Hat tip to James McCarthy who notes:
Mortgage-backed assets with face value of $30.6B were just sold by Merrill for $6.7B…but, amazingly, this 80% loss on the securities only gives a kind of upper bound on their value: Merrill had to provide 75% of the financing to the buyer…..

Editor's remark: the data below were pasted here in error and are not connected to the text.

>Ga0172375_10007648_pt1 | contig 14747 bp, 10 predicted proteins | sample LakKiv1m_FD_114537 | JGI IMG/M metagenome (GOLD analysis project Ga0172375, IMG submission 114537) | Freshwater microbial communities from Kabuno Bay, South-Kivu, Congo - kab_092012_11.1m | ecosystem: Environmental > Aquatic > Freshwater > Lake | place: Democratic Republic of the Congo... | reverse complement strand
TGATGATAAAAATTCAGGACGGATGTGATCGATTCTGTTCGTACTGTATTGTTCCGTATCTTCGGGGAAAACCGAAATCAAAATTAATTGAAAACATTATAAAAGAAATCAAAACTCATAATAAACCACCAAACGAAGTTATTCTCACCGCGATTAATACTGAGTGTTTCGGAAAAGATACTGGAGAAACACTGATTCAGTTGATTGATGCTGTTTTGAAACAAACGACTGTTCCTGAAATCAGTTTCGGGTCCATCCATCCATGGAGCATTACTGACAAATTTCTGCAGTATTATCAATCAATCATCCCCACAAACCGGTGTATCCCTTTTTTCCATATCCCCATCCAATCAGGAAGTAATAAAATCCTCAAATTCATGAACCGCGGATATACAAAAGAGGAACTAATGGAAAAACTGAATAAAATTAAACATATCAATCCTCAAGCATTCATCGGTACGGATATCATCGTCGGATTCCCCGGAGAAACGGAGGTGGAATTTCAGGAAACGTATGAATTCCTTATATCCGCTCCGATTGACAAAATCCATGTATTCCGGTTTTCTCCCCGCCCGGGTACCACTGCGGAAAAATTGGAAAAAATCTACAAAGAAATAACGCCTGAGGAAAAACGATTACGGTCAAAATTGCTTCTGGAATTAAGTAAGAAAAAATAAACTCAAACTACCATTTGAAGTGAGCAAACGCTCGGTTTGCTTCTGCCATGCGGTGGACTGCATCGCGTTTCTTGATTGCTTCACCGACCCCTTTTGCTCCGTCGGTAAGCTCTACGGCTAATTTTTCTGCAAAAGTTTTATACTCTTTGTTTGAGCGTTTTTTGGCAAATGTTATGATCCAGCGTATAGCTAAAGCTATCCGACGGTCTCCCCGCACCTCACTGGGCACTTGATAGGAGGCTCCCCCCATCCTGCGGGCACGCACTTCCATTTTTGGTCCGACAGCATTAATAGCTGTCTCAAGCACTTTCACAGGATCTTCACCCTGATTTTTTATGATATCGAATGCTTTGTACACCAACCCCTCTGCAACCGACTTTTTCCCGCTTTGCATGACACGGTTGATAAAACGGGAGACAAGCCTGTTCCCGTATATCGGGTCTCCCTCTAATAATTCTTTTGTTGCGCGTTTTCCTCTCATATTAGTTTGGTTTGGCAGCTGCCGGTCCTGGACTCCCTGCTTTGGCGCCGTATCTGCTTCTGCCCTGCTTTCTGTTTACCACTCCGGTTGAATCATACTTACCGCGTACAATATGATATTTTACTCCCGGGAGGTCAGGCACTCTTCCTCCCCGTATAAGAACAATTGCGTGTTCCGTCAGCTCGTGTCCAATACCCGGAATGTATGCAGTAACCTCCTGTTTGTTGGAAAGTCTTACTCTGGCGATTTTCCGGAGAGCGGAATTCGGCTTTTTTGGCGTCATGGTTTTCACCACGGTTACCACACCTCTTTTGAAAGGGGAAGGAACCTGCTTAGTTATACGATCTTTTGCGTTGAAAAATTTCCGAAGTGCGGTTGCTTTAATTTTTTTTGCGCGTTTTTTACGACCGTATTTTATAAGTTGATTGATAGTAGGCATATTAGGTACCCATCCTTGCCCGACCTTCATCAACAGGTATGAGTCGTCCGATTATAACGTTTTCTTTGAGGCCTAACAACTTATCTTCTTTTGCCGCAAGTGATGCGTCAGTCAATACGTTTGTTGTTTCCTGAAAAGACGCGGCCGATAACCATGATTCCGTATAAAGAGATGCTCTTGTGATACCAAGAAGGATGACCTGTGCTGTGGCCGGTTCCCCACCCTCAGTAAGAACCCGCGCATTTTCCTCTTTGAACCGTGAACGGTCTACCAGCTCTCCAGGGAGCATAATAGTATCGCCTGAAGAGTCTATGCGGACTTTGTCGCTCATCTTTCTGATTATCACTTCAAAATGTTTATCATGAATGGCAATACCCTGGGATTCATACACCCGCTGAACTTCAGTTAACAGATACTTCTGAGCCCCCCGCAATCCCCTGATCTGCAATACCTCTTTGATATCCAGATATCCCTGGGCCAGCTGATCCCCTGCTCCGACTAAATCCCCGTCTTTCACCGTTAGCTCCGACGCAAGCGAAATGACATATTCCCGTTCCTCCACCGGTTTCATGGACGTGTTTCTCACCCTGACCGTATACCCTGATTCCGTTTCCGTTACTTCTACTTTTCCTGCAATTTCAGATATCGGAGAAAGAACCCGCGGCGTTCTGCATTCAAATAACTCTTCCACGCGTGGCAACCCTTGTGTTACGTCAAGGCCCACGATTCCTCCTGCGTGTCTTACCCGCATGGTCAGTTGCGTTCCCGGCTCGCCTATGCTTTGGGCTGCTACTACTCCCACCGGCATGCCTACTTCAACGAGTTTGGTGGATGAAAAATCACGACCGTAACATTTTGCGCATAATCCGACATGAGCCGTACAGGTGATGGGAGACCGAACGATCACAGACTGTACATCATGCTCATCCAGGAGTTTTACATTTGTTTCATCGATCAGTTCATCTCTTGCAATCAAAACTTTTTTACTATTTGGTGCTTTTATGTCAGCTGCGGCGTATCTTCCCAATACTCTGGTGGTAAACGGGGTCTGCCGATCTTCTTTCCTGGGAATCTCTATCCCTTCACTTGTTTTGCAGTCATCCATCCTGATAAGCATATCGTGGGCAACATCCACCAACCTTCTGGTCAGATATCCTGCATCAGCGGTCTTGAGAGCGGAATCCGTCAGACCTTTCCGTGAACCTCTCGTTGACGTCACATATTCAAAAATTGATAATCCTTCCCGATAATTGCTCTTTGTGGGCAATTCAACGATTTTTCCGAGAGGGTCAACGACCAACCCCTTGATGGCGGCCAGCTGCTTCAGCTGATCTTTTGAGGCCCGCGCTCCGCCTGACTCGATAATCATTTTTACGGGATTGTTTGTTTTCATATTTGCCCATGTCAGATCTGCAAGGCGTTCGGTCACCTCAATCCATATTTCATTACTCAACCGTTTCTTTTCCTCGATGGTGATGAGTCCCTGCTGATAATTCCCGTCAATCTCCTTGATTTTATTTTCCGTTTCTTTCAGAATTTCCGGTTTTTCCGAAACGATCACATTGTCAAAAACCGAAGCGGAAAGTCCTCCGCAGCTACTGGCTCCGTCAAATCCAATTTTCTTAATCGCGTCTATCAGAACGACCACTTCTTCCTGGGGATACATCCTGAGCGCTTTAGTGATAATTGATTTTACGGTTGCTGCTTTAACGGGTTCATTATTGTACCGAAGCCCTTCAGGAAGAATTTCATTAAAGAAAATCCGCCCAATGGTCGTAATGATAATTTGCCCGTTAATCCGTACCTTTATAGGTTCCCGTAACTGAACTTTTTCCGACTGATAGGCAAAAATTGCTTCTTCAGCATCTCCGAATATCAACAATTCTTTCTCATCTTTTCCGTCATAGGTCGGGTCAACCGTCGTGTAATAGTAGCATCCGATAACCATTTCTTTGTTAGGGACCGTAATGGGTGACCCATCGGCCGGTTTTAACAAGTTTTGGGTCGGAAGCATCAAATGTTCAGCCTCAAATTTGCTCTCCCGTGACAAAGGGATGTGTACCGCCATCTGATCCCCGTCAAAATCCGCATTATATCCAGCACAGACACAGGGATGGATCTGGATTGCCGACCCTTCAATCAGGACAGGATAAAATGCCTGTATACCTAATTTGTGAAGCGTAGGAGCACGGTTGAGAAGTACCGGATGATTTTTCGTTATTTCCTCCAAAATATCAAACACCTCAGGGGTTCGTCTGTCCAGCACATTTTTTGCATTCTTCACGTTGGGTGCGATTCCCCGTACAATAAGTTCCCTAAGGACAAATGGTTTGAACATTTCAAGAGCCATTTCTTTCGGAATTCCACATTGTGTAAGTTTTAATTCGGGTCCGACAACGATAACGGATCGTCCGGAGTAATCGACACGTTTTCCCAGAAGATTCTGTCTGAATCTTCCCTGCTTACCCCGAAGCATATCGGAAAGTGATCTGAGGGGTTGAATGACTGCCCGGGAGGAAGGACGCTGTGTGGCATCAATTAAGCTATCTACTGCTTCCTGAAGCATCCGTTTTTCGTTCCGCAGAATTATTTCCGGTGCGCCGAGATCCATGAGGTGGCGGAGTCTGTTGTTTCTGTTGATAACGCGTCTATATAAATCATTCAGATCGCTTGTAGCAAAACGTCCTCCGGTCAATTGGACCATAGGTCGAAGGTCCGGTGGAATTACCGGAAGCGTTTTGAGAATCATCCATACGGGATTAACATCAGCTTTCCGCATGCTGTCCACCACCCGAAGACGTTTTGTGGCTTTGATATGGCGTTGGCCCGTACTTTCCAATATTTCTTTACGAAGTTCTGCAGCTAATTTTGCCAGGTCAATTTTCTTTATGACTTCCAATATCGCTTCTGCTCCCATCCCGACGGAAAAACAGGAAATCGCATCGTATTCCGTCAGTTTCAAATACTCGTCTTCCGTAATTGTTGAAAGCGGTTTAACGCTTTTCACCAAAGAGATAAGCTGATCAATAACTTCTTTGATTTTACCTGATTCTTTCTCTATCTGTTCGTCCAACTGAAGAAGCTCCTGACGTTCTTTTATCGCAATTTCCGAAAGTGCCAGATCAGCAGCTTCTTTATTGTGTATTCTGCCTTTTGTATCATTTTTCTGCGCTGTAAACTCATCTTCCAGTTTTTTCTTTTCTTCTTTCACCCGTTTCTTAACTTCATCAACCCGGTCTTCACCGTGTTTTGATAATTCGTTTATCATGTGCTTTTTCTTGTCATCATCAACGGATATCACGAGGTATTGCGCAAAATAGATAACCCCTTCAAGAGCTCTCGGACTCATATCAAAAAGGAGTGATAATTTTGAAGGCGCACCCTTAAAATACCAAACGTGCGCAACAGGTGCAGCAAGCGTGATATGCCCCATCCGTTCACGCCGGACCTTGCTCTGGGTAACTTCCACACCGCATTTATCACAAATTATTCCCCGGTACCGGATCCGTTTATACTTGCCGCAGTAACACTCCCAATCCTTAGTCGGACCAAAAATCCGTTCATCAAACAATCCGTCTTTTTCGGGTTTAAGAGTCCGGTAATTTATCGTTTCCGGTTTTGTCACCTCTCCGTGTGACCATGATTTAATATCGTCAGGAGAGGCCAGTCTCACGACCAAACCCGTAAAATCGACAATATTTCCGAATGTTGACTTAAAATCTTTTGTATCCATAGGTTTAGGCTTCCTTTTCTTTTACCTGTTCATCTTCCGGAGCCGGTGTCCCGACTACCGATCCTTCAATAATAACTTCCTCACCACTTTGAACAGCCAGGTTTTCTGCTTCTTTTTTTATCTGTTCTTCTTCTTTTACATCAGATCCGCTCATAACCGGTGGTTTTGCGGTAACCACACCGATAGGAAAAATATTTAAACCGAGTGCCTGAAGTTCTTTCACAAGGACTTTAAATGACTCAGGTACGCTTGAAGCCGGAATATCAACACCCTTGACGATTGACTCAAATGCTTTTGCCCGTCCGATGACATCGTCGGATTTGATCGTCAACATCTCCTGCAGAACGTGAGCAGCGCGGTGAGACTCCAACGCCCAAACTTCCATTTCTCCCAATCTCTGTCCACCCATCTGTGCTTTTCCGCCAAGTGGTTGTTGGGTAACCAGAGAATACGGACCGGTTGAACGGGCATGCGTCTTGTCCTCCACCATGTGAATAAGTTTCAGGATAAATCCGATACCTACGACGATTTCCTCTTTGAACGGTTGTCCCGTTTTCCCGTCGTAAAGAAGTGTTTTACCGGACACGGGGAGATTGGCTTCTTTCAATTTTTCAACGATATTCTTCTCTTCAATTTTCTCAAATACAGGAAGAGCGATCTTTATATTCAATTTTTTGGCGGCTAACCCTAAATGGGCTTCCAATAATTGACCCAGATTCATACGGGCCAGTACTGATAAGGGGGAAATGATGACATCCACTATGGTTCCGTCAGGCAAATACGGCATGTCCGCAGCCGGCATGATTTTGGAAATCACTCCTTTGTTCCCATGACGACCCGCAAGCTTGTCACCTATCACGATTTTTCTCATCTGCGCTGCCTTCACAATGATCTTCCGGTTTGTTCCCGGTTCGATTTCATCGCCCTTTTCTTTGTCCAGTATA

Word on the street is that this financing arrangement isn’t atypical. Securitization warehousers are now paying to move the loans off of their books on to other balance sheets while keeping a large chunk of the risk. What this does is to chop up the write-downs into pieces spread over different entities and different accounting periods – some far enough in the future that the participants can hope the market will recover before they have to realize the loses. Of course the market may not and I doubt if the accounting reflects the contingent risk.